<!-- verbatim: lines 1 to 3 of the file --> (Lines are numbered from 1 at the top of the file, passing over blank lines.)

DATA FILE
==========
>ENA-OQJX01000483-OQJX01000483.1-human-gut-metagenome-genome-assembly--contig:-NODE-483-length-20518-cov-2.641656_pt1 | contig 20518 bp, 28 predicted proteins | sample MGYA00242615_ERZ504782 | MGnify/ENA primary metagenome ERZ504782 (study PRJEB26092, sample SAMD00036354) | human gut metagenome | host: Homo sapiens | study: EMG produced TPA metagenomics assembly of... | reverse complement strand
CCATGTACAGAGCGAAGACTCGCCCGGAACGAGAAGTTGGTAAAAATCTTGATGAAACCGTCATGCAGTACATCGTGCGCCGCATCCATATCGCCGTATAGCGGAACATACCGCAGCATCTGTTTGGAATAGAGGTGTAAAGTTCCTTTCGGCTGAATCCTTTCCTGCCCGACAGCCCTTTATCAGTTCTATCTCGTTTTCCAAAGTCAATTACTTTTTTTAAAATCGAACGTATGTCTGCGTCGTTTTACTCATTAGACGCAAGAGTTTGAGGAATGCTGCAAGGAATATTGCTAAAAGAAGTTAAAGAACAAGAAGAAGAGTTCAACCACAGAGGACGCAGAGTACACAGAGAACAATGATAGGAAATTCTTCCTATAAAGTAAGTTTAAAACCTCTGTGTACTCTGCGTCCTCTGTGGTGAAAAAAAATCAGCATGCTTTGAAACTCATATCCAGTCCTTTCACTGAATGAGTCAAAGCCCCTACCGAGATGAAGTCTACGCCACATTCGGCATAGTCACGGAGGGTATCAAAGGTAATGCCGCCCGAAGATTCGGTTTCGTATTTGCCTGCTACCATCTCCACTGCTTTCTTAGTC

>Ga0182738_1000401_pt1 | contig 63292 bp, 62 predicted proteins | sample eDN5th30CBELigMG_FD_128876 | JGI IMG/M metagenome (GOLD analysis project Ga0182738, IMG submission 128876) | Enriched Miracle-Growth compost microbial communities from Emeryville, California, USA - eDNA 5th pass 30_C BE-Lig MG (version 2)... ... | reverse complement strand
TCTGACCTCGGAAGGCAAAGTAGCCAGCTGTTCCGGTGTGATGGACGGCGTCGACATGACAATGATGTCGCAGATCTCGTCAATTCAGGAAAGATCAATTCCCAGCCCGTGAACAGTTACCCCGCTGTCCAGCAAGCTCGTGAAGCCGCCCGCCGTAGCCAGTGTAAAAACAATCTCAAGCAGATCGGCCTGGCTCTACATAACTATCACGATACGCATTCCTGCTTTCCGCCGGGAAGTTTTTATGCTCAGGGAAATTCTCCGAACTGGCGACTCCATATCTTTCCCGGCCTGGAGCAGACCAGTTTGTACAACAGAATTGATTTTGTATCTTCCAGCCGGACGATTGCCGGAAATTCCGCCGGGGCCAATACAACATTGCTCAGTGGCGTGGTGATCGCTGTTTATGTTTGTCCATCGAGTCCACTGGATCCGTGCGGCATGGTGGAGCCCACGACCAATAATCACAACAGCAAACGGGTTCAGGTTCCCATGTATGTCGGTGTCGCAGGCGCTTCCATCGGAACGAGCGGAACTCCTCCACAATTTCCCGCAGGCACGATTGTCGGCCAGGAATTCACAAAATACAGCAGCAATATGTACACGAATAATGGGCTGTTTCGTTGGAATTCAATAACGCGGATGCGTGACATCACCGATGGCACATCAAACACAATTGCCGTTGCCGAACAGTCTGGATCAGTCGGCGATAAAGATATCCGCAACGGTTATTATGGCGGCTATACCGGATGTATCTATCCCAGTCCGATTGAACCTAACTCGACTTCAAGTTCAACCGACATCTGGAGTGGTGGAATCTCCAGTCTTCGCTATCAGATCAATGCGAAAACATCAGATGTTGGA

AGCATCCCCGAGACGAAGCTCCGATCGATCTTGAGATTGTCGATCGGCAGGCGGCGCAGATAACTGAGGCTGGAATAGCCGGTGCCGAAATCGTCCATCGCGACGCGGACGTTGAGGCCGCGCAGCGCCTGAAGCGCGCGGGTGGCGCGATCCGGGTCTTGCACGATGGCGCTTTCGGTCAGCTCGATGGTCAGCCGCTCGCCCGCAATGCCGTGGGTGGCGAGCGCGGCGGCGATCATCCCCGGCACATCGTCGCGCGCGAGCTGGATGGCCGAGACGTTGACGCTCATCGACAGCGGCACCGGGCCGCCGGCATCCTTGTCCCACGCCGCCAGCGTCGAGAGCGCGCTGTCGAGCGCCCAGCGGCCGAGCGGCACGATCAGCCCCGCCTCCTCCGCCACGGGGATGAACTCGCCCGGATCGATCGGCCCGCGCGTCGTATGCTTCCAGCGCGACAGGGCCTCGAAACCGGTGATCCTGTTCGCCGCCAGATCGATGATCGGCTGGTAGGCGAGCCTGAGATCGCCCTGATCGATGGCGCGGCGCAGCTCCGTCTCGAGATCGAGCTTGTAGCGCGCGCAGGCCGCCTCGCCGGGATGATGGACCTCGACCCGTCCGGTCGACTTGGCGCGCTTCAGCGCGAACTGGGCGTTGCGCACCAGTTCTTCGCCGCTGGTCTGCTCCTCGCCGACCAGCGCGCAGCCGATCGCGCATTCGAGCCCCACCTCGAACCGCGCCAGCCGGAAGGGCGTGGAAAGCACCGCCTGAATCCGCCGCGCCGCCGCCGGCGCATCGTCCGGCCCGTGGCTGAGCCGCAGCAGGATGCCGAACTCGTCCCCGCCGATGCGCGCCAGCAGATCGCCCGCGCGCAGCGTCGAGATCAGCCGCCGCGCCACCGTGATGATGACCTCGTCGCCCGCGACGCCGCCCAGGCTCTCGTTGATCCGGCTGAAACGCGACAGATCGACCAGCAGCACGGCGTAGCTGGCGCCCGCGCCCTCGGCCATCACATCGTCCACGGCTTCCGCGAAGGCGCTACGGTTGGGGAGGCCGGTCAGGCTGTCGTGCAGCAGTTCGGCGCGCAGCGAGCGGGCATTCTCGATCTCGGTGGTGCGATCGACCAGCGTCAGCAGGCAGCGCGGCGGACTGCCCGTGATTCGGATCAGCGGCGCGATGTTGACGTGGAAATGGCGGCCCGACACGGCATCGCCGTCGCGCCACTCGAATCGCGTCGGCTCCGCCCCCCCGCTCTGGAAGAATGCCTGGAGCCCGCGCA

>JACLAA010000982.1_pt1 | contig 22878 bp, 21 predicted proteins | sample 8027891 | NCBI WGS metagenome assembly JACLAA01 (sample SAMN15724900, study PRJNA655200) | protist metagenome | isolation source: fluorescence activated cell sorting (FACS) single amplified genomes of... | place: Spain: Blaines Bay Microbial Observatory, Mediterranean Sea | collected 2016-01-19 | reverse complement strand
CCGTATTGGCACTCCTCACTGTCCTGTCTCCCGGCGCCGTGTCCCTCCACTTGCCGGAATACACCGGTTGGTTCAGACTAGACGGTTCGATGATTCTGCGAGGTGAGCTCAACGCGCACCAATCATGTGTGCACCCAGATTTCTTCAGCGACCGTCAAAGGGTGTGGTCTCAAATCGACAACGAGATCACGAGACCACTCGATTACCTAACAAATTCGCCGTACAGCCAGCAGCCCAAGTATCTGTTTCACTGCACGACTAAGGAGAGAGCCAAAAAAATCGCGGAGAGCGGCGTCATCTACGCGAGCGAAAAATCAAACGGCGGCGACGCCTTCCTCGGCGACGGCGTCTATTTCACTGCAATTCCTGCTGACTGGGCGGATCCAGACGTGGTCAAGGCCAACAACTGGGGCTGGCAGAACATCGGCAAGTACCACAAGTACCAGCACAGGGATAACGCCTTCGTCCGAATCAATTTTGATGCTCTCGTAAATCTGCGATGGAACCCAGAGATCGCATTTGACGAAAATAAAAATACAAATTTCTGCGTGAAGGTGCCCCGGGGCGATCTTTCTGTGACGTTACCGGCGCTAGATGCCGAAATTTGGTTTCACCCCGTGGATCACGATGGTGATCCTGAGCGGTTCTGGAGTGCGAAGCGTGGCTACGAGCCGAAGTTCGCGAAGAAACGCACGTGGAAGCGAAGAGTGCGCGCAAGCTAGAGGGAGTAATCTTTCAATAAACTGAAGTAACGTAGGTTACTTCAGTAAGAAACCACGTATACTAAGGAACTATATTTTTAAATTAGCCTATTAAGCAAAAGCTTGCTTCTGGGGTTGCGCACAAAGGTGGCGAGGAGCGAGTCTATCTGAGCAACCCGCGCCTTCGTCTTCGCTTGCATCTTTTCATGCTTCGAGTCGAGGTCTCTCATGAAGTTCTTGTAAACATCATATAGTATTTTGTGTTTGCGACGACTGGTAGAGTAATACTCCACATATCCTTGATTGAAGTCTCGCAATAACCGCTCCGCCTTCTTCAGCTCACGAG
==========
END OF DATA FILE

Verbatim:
>ENA-OQJX01000483-OQJX01000483.1-human-gut-metagenome-genome-assembly--contig:-NODE-483-length-20518-cov-2.641656_pt1 | contig 20518 bp, 28 predicted proteins | sample MGYA00242615_ERZ504782 | MGnify/ENA primary metagenome ERZ504782 (study PRJEB26092, sample SAMD00036354) | human gut metagenome | host: Homo sapiens | study: EMG produced TPA metagenomics assembly of... | reverse complement strand
CCATGTACAGAGCGAAGACTCGCCCGGAACGAGAAGTTGGTAAAAATCTTGATGAAACCGTCATGCAGTACATCGTGCGCCGCATCCATATCGCCGTATAGCGGAACATACCGCAGCATCTGTTTGGAATAGAGGTGTAAAGTTCCTTTCGGCTGAATCCTTTCCTGCCCGACAGCCCTTTATCAGTTCTATCTCGTTTTCCAAAGTCAATTACTTTTTTTAAAATCGAACGTATGTCTGCGTCGTTTTACTCATTAGACGCAAGAGTTTGAGGAATGCTGCAAGGAATATTGCTAAAAGAAGTTAAAGAACAAGAAGAAGAGTTCAACCACAGAGGACGCAGAGTACACAGAGAACAATGATAGGAAATTCTTCCTATAAAGTAAGTTTAAAACCTCTGTGTACTCTGCGTCCTCTGTGGTGAAAAAAAATCAGCATGCTTTGAAACTCATATCCAGTCCTTTCACTGAATGAGTCAAAGCCCCTACCGAGATGAAGTCTACGCCACATTCGGCATAGTCACGGAGGGTATCAAAGGTAATGCCGCCCGAAGATTCGGTTTCGTATTTGCCTGCTACCATCTCCACTGCTTTCTTAGTC

>Ga0182738_1000401_pt1 | contig 63292 bp, 62 predicted proteins | sample eDN5th30CBELigMG_FD_128876 | JGI IMG/M metagenome (GOLD analysis project Ga0182738, IMG submission 128876) | Enriched Miracle-Growth compost microbial communities from Emeryville, California, USA - eDNA 5th pass 30_C BE-Lig MG (version 2)... ... | reverse complement strand